The Sydney Opera House is one of the most complex and difficult engineering projects ever undertaken, a true masterpiece of late-modern architecture.
In their report, the experts who were asked to evaluate the projects for the realization of the building wrote, «It stands by itself as one of the indisputable masterpieces of human creativity, not only in the 20th century but in the history of humankind».
The Sydney Opera House is, indeed, one of the most unique and extraordinary works of architectural engineering. It’s also one of the 20th century’s most distinctive buildings, so much so that it is not only iconic of Sydney but of Australia itself. The theatre is the result of the visionary project of Danish architect Jørn Utzon in cooperation with London-based engineering firm Arup for structural calculations. After almost a decade and 102 million dollars in funding (enormous figure at the time), it was formally opened by Queen Elizabeth II on October 20th, 1973.
What makes the Sydney Opera House a truly iconic building, so much so that it is considered the eighth wonder of the world, are its “shells”. They are ten “interlocked” sections of a dome that immediately bring to mind the image of white sails being filled by the sea breeze. The roof of the Sydney Opera House is so elaborate that, when finished, it turned out to be the world’s heaviest, weighing 26,800 tons. Despite its unique shape and size, though, the structure failed to satisfy its primary purpose: having good acoustics for opera performances. This led to frequent criticism and dissatisfaction. There have also been recurring remodel requests mostly suggesting moving the opera house to the bigger and more acoustically suitable concert hall, which would consequently entail the relocation of the Sydney Symphony Orchestra.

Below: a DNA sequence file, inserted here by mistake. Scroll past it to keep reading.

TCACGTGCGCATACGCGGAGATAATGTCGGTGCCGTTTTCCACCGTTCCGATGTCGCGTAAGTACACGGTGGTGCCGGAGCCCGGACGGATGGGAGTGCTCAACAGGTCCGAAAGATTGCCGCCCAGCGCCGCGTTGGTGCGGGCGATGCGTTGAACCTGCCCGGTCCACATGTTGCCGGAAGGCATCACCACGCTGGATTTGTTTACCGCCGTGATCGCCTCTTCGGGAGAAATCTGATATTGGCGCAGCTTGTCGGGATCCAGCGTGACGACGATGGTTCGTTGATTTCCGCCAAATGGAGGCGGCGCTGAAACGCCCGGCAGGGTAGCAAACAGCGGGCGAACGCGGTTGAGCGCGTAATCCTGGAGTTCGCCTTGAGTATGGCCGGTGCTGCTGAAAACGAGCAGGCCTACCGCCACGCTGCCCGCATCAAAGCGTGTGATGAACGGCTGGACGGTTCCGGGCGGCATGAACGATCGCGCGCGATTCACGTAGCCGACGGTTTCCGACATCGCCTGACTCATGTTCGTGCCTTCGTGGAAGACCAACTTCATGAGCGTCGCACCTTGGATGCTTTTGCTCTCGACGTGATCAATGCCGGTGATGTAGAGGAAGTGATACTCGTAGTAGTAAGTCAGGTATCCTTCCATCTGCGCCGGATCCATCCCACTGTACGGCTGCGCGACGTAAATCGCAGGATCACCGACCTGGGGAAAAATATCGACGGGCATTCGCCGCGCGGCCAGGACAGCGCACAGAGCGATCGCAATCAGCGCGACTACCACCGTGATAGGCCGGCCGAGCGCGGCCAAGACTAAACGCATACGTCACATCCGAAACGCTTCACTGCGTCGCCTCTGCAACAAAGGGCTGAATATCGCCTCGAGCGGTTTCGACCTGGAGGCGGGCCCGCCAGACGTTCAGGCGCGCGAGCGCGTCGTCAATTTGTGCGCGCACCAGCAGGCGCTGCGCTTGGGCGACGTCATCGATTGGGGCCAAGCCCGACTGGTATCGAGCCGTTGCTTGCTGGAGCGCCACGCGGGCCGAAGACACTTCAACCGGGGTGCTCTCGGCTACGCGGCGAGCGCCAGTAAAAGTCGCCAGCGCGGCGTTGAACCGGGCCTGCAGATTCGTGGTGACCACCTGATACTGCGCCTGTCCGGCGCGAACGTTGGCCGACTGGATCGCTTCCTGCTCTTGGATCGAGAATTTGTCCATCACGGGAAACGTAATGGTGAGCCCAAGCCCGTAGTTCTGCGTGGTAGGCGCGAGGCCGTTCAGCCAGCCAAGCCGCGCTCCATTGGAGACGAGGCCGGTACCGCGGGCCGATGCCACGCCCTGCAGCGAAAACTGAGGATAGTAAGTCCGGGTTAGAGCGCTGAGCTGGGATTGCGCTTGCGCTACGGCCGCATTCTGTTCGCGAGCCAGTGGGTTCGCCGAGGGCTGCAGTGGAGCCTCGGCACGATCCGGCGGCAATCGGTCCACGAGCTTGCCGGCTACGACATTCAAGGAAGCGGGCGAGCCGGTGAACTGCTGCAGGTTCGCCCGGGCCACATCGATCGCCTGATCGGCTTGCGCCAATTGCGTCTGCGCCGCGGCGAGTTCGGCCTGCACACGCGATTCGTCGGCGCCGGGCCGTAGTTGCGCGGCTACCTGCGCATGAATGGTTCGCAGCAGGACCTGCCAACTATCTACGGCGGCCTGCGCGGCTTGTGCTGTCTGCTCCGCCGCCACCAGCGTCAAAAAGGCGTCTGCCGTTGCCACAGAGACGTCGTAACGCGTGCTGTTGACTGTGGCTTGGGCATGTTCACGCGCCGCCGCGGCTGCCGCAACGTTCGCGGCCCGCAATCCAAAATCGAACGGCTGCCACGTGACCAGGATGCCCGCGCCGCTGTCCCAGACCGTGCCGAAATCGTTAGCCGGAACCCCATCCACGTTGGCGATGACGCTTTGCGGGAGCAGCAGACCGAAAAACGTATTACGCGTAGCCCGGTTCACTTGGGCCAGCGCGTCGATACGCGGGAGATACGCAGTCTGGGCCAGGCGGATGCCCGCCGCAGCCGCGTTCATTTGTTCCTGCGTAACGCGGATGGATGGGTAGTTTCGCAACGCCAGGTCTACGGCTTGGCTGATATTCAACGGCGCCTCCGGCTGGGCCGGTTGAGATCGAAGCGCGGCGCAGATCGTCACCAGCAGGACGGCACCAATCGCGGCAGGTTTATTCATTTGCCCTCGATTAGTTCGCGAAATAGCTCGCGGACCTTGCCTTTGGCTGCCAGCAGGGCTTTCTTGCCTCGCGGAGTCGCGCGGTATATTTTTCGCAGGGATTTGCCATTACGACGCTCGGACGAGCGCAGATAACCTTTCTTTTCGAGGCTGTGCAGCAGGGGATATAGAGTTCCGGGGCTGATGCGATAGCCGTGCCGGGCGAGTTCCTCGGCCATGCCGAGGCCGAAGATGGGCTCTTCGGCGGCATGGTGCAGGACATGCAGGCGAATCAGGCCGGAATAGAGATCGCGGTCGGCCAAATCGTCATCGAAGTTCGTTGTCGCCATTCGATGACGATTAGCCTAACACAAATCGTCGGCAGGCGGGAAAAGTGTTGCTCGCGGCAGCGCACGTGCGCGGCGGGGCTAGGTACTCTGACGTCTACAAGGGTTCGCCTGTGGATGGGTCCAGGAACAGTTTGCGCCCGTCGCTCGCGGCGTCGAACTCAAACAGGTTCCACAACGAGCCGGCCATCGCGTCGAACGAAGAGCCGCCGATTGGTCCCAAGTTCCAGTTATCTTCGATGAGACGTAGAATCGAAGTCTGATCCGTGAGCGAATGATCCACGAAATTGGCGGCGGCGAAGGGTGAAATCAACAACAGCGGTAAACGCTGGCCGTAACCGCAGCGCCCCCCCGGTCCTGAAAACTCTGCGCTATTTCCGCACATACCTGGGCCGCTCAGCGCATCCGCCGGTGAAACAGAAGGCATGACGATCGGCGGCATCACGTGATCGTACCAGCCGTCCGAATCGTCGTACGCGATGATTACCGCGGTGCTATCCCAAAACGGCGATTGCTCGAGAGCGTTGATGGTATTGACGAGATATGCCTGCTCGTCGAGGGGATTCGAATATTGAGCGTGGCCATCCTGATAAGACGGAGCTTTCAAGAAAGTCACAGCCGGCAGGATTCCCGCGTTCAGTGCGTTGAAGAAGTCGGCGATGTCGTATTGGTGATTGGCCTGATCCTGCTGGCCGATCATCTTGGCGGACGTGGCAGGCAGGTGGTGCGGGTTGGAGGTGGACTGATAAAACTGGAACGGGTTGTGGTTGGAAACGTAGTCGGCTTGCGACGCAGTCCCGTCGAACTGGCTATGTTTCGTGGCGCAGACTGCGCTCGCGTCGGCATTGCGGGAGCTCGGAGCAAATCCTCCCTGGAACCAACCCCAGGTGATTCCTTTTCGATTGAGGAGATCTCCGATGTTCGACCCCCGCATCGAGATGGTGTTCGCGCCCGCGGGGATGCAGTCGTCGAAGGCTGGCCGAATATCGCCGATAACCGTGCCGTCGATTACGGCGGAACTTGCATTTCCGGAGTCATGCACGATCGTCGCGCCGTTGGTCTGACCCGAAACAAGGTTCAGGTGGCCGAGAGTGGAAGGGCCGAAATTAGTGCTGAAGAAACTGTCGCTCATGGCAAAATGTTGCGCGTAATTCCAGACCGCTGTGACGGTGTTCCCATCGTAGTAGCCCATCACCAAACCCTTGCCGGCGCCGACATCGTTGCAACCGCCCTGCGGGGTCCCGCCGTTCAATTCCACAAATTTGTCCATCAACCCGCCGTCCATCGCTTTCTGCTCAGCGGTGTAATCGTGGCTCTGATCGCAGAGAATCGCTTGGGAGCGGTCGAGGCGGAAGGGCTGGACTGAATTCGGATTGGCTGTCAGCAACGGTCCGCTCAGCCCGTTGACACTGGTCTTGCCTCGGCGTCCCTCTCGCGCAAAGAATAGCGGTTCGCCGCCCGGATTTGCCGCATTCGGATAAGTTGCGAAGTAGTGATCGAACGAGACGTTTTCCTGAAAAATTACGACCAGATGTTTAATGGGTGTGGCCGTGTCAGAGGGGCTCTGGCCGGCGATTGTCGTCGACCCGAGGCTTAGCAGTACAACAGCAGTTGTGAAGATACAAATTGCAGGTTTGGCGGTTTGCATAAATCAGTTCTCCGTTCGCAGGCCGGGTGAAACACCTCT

The building is located in Sydney Cove. Nearby there are an amusement park and a big parking lot, which is accessible from Macquarie Street. The Sydney Opera House is well-connected and close to the enormous Sydney Harbor Bridge, and both this building and its surroundings are often a destination for tourists who crowd into its premises simply to visit the place, even if for the most part they’re not interested in opera.The large organ with over 10,500 pipes can be found inside the 2,700-seat concert hall. Installed in 1979, the majestic instrument was placed on the UNESCO World Heritage list in 2007.
Perhaps not everyone knows that every year, at the end of May, the city celebrates Vivid Sydney, the largest festival of lights and music in Australia. During the event, the iconic buildings of Sydney (the Harbour Bridge, the Town Hall, the Royal Botanical Gardens and the city’s bay) come to life thanks to dazzling light projections, designed to pay homage to the global creative industry.
In these days, the Opera House is no exception and its exciting contribution is one to remember thanks to the beauty and the uniqueness of the building. Musical light shows are displayed on the “sails” while multiple music events, round-table discussions and light art installations take place all over the city.